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Faye Dunaway, the Hollywood star who paid the highest price for her independent spirit

Ahead of a new film about Dunaway premiering in Cannes, Geoffrey Macnab looks at how the ‘Bonnie and Clyde’ actor went from being one of the biggest stars in the world to appearing in B-movies – a cautionary tale of how Hollywood often marginalises strong women

Friday 03 May 2024 06:00 BST
Dunaway as Bonnie Parker, the role that made her famous around the world
Dunaway as Bonnie Parker, the role that made her famous around the world (Warner Bros/Seven Arts/Tatira-Hiller Productions/Kobal/Shutterstock)

It’s been nearly six decades since Faye Dunaway starred in Arthur Penn’s 1967 caper Bonnie and Clyde, but her smalltown waitress still stands among the most glamorous gangsters in movie history. With her blonde hair, red lipstick, and unmistakable air of mischief, you knew she was trouble.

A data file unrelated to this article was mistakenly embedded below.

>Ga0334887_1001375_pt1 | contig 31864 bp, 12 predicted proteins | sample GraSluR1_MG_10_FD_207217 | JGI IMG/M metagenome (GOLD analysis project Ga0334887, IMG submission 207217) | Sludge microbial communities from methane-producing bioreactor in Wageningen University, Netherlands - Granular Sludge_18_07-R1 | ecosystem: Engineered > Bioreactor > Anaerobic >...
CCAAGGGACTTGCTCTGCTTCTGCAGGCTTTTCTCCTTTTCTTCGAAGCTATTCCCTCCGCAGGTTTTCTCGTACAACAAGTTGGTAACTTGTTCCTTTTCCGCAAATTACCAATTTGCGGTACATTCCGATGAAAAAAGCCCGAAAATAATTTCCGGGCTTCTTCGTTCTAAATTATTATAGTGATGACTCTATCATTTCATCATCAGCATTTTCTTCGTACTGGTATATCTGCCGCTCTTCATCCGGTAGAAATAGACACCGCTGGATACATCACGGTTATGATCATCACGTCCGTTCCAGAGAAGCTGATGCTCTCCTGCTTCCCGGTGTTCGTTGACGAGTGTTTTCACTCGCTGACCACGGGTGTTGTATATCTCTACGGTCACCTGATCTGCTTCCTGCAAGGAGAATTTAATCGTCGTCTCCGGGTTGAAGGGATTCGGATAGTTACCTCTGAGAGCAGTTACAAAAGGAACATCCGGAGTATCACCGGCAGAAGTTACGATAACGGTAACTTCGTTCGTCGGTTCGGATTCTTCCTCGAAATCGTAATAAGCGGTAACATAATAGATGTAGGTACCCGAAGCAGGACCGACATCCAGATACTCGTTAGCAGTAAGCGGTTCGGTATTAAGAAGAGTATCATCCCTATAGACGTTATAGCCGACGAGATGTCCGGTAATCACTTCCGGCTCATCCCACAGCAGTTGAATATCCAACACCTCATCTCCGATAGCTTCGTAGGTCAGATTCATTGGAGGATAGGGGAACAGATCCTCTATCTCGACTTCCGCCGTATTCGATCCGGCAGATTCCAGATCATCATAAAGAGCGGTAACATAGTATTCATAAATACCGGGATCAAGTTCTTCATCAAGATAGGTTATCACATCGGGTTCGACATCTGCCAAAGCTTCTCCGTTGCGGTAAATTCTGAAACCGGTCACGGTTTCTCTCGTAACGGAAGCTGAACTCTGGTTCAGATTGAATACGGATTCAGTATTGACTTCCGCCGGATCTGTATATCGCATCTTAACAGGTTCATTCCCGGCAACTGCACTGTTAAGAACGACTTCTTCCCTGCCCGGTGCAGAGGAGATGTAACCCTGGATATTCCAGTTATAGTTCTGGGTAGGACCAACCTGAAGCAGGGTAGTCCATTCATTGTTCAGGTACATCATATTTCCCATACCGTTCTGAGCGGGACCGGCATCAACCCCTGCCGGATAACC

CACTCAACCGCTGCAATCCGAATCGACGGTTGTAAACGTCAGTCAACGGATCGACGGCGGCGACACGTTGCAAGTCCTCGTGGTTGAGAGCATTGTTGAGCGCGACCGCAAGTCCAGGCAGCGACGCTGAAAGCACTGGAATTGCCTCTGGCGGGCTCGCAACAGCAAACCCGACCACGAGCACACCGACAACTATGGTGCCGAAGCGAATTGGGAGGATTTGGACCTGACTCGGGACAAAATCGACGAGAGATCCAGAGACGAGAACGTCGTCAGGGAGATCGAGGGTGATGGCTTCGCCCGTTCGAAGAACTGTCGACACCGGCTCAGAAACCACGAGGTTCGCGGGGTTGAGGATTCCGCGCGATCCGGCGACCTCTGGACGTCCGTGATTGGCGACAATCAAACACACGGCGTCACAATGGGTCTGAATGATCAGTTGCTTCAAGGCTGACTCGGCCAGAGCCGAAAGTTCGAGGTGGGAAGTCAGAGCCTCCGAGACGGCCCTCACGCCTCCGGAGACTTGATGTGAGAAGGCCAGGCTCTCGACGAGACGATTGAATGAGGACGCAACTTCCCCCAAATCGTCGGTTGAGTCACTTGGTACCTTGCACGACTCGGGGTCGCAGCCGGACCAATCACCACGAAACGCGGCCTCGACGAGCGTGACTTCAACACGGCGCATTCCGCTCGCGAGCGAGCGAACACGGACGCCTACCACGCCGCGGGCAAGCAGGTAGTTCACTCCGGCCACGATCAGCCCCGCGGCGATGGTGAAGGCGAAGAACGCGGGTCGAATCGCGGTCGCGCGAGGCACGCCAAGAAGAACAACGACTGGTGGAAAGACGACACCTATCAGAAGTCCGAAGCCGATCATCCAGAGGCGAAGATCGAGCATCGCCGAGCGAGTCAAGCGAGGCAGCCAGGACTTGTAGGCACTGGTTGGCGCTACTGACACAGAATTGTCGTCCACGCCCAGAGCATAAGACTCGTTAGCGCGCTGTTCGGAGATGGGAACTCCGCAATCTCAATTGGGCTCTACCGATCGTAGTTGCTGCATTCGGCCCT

Dunaway’s Bonnie Parker, who teamed up with Clyde Barrow (Warren Beatty) to go on a crime spree in the film, was a Depression-era bank robber and yet, with her high cheekbones and piercing eyes, she had effortless poise. No one else could wear a beret and smoke a cigar quite like her. She even made dying in a hail of machine gun bullets look chic, like a piece of slow-motion, avant-garde performance art. This was her third feature and it turned her into an international star.

The newcomer was as distinctive on camera as any old Hollywood legend like Garbo or Joan Crawford (whom she was later to play), and yet she was thoroughly modern too, looking as if she had just stepped out of some French New Wave movie shot on the Left Bank. She and Beatty complemented each other perfectly. “They’re young; they’re in love: and they kill people!” read the advertising slogan for the film that, after a bumpy arrival in American cinemas, became a huge hit.

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